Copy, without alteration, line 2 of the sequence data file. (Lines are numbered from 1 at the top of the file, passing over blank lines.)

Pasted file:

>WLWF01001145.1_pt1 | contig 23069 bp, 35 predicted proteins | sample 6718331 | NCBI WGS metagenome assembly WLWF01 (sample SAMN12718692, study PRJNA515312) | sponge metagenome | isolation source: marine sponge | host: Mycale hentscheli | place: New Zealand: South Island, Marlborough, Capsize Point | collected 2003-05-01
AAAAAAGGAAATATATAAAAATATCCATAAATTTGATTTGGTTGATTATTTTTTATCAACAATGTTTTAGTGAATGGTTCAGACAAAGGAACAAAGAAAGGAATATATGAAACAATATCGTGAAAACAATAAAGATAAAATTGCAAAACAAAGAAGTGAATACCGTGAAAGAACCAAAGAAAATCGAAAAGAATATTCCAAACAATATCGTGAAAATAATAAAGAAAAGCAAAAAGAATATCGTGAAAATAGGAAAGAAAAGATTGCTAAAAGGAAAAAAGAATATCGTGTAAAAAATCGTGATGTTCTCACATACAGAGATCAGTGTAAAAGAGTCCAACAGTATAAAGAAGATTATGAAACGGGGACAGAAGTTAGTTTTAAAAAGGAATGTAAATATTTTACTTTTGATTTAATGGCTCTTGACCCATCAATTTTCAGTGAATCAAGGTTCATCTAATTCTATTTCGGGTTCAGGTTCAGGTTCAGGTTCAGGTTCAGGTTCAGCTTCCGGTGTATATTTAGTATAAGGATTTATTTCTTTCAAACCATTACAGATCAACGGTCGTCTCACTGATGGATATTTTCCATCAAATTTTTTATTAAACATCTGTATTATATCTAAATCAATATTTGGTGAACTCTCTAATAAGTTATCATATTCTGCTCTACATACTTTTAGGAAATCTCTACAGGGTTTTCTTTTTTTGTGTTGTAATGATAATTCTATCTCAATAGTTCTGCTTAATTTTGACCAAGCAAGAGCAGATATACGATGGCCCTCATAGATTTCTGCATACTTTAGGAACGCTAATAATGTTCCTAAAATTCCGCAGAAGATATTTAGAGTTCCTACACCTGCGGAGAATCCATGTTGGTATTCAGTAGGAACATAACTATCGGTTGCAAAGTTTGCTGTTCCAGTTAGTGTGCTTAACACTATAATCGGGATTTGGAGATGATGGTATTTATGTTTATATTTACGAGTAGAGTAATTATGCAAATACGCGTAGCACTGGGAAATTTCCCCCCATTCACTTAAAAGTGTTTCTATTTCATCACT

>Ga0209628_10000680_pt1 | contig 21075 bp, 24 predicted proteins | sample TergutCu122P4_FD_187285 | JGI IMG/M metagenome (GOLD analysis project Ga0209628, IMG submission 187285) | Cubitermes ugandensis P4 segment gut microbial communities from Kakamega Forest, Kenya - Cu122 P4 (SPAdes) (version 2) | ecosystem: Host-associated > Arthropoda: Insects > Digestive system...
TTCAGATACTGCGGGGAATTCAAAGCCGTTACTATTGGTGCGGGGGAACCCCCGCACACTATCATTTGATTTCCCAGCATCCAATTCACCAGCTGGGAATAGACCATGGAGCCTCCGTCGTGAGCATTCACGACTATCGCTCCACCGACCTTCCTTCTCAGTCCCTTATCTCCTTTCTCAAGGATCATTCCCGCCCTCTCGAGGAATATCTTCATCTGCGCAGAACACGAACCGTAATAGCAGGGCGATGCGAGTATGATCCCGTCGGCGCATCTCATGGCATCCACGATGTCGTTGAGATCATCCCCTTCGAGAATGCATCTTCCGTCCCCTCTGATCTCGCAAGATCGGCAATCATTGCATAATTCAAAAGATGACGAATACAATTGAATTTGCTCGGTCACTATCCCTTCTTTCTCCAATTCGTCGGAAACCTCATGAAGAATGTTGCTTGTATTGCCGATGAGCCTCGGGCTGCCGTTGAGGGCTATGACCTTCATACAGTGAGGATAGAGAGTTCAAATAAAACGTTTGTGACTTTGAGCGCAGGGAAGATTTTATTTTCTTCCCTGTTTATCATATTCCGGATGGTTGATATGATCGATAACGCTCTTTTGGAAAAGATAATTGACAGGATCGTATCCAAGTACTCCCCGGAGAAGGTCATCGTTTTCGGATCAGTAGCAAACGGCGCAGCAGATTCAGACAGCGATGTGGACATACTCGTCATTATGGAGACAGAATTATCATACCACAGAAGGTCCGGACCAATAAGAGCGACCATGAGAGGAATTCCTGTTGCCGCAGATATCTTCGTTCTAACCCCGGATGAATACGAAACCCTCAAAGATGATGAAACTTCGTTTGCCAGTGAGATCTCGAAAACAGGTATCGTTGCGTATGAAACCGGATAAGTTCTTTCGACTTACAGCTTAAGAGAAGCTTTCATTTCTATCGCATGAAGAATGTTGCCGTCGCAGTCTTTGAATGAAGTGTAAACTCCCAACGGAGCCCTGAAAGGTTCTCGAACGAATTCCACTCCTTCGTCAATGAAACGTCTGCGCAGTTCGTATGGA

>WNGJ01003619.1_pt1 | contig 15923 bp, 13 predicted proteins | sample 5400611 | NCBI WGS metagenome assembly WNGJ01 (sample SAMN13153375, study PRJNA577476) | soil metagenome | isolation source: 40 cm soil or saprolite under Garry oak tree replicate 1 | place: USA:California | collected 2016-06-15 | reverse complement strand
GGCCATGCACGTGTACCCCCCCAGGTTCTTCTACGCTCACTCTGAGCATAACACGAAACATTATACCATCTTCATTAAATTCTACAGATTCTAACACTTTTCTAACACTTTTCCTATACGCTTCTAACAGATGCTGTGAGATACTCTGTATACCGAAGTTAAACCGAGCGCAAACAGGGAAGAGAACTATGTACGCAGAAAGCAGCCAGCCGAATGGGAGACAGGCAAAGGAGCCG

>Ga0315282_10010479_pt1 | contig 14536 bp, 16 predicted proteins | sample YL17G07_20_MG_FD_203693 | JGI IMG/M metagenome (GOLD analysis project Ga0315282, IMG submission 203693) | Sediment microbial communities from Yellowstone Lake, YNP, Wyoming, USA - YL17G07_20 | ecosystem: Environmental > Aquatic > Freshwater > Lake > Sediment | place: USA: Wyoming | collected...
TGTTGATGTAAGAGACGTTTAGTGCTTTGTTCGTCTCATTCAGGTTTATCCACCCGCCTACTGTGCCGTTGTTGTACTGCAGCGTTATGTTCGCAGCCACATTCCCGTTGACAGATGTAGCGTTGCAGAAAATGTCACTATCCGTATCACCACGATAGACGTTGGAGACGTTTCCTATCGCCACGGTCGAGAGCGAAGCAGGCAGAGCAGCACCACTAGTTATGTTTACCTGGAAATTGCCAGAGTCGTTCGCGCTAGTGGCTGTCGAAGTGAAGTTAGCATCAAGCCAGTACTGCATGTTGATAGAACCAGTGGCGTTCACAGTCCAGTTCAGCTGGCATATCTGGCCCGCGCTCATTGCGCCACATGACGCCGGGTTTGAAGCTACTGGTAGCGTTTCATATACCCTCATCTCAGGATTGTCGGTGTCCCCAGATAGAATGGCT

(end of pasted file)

AAAAAAGGAAATATATAAAAATATCCATAAATTTGATTTGGTTGATTATTTTTTATCAACAATGTTTTAGTGAATGGTTCAGACAAAGGAACAAAGAAAGGAATATATGAAACAATATCGTGAAAACAATAAAGATAAAATTGCAAAACAAAGAAGTGAATACCGTGAAAGAACCAAAGAAAATCGAAAAGAATATTCCAAACAATATCGTGAAAATAATAAAGAAAAGCAAAAAGAATATCGTGAAAATAGGAAAGAAAAGATTGCTAAAAGGAAAAAAGAATATCGTGTAAAAAATCGTGATGTTCTCACATACAGAGATCAGTGTAAAAGAGTCCAACAGTATAAAGAAGATTATGAAACGGGGACAGAAGTTAGTTTTAAAAAGGAATGTAAATATTTTACTTTTGATTTAATGGCTCTTGACCCATCAATTTTCAGTGAATCAAGGTTCATCTAATTCTATTTCGGGTTCAGGTTCAGGTTCAGGTTCAGGTTCAGGTTCAGCTTCCGGTGTATATTTAGTATAAGGATTTATTTCTTTCAAACCATTACAGATCAACGGTCGTCTCACTGATGGATATTTTCCATCAAATTTTTTATTAAACATCTGTATTATATCTAAATCAATATTTGGTGAACTCTCTAATAAGTTATCATATTCTGCTCTACATACTTTTAGGAAATCTCTACAGGGTTTTCTTTTTTTGTGTTGTAATGATAATTCTATCTCAATAGTTCTGCTTAATTTTGACCAAGCAAGAGCAGATATACGATGGCCCTCATAGATTTCTGCATACTTTAGGAACGCTAATAATGTTCCTAAAATTCCGCAGAAGATATTTAGAGTTCCTACACCTGCGGAGAATCCATGTTGGTATTCAGTAGGAACATAACTATCGGTTGCAAAGTTTGCTGTTCCAGTTAGTGTGCTTAACACTATAATCGGGATTTGGAGATGATGGTATTTATGTTTATATTTACGAGTAGAGTAATTATGCAAATACGCGTAGCACTGGGAAATTTCCCCCCATTCACTTAAAAGTGTTTCTATTTCATCACT